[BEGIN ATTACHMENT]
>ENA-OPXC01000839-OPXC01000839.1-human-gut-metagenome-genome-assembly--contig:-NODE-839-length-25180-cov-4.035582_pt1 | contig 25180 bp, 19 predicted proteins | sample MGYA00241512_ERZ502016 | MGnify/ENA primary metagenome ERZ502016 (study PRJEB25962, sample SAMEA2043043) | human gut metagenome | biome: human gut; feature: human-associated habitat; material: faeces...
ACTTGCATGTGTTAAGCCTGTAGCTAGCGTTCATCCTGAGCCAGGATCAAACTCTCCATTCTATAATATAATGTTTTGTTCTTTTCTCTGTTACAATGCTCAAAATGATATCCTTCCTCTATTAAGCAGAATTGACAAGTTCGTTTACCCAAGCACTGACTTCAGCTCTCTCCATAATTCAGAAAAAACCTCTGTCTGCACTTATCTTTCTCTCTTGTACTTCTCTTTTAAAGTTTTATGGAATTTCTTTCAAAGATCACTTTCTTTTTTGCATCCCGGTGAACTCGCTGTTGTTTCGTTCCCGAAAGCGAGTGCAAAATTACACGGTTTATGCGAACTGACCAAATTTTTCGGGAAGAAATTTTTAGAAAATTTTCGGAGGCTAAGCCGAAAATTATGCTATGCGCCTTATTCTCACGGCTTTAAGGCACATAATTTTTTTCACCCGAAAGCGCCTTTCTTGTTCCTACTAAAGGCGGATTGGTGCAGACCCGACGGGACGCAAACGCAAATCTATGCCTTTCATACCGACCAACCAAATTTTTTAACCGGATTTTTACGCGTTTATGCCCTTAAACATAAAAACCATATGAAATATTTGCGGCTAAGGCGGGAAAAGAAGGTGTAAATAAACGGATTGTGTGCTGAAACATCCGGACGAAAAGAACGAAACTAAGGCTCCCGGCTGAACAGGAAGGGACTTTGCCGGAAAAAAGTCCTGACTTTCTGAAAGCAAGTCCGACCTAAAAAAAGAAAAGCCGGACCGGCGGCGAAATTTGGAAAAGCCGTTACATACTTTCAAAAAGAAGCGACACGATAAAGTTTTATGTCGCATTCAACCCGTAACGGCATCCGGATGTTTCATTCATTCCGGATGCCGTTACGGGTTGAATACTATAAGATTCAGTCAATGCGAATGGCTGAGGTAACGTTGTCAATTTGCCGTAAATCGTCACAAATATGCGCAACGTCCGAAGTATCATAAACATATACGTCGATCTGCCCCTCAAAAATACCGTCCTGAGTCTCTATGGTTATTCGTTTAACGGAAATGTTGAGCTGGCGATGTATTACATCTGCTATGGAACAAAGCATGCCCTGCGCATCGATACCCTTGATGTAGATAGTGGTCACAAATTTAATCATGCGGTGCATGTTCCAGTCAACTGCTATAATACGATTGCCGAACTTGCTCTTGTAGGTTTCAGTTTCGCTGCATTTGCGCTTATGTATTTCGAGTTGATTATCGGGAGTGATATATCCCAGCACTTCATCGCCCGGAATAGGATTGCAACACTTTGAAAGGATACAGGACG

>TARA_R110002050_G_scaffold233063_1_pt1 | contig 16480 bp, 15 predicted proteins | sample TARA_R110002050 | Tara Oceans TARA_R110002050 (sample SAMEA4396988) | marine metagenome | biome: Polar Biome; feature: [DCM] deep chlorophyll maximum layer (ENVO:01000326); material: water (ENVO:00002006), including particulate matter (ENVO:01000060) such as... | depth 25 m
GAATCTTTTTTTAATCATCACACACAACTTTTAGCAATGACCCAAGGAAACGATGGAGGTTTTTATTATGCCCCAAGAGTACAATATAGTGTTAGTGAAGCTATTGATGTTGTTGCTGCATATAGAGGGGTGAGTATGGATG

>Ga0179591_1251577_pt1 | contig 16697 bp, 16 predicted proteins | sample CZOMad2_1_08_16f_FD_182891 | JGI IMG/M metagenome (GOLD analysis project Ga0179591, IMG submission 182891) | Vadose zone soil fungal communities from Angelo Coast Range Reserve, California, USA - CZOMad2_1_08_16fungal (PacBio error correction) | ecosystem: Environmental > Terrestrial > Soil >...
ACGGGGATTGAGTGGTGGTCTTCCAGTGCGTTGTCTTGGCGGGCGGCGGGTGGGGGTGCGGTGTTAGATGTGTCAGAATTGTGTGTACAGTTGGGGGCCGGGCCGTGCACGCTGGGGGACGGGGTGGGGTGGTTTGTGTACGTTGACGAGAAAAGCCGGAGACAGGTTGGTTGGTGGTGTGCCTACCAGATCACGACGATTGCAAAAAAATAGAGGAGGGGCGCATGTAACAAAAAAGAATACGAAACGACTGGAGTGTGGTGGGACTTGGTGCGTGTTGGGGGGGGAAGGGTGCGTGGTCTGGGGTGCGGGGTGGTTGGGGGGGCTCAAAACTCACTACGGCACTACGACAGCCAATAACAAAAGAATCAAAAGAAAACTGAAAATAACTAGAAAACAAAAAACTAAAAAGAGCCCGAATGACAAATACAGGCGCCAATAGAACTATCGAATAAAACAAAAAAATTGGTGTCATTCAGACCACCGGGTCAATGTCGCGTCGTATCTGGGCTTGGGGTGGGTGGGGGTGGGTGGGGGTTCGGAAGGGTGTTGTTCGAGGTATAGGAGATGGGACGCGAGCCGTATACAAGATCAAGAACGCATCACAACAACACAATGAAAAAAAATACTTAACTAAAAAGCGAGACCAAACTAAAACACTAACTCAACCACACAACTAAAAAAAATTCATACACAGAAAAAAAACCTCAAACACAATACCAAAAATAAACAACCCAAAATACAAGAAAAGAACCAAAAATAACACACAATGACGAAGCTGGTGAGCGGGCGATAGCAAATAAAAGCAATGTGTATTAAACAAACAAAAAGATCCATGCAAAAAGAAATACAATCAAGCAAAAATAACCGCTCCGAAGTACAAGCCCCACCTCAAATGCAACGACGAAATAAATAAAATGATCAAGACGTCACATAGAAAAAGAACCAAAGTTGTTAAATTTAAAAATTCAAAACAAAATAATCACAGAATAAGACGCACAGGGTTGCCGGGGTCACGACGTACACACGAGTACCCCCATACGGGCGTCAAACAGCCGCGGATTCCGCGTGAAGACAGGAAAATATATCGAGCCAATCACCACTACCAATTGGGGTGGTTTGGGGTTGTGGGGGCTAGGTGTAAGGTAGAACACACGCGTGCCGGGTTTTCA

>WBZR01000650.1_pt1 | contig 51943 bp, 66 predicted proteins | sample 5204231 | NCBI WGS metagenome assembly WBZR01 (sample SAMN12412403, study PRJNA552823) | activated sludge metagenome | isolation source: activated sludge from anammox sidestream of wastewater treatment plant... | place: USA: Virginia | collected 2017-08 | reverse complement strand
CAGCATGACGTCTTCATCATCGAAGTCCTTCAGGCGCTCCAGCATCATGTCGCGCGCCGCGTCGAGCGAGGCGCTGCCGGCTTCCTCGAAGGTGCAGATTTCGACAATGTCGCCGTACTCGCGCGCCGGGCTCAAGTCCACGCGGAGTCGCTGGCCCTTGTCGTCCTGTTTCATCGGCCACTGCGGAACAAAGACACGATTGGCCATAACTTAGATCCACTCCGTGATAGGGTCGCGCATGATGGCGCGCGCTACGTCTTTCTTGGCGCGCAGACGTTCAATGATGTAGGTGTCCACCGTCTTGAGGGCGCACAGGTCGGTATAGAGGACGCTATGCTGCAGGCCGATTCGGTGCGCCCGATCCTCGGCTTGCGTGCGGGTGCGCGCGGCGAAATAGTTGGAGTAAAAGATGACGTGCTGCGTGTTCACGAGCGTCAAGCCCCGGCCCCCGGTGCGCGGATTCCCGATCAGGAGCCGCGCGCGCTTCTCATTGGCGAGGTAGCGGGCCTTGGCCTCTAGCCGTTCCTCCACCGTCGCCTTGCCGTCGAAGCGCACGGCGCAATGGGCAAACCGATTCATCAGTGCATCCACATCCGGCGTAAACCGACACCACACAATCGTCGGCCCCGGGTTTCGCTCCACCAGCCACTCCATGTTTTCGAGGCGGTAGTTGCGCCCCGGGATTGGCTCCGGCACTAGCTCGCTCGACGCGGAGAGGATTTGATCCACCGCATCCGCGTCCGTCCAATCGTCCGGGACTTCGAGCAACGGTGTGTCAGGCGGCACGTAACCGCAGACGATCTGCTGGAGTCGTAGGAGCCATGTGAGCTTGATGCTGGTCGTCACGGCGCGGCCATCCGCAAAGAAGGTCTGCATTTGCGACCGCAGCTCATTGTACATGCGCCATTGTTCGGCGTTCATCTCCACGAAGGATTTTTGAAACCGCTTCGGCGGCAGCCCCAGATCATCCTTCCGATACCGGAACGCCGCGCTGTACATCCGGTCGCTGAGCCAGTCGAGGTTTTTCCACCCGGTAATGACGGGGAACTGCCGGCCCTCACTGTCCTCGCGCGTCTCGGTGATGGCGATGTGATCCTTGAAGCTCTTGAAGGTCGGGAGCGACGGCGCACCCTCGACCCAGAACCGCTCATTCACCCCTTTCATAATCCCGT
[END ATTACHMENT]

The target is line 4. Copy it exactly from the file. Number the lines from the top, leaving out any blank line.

GAATCTTTTTTTAATCATCACACACAACTTTTAGCAATGACCCAAGGAAACGATGGAGGTTTTTATTATGCCCCAAGAGTACAATATAGTGTTAGTGAAGCTATTGATGTTGTTGCTGCATATAGAGGGGTGAGTATGGATG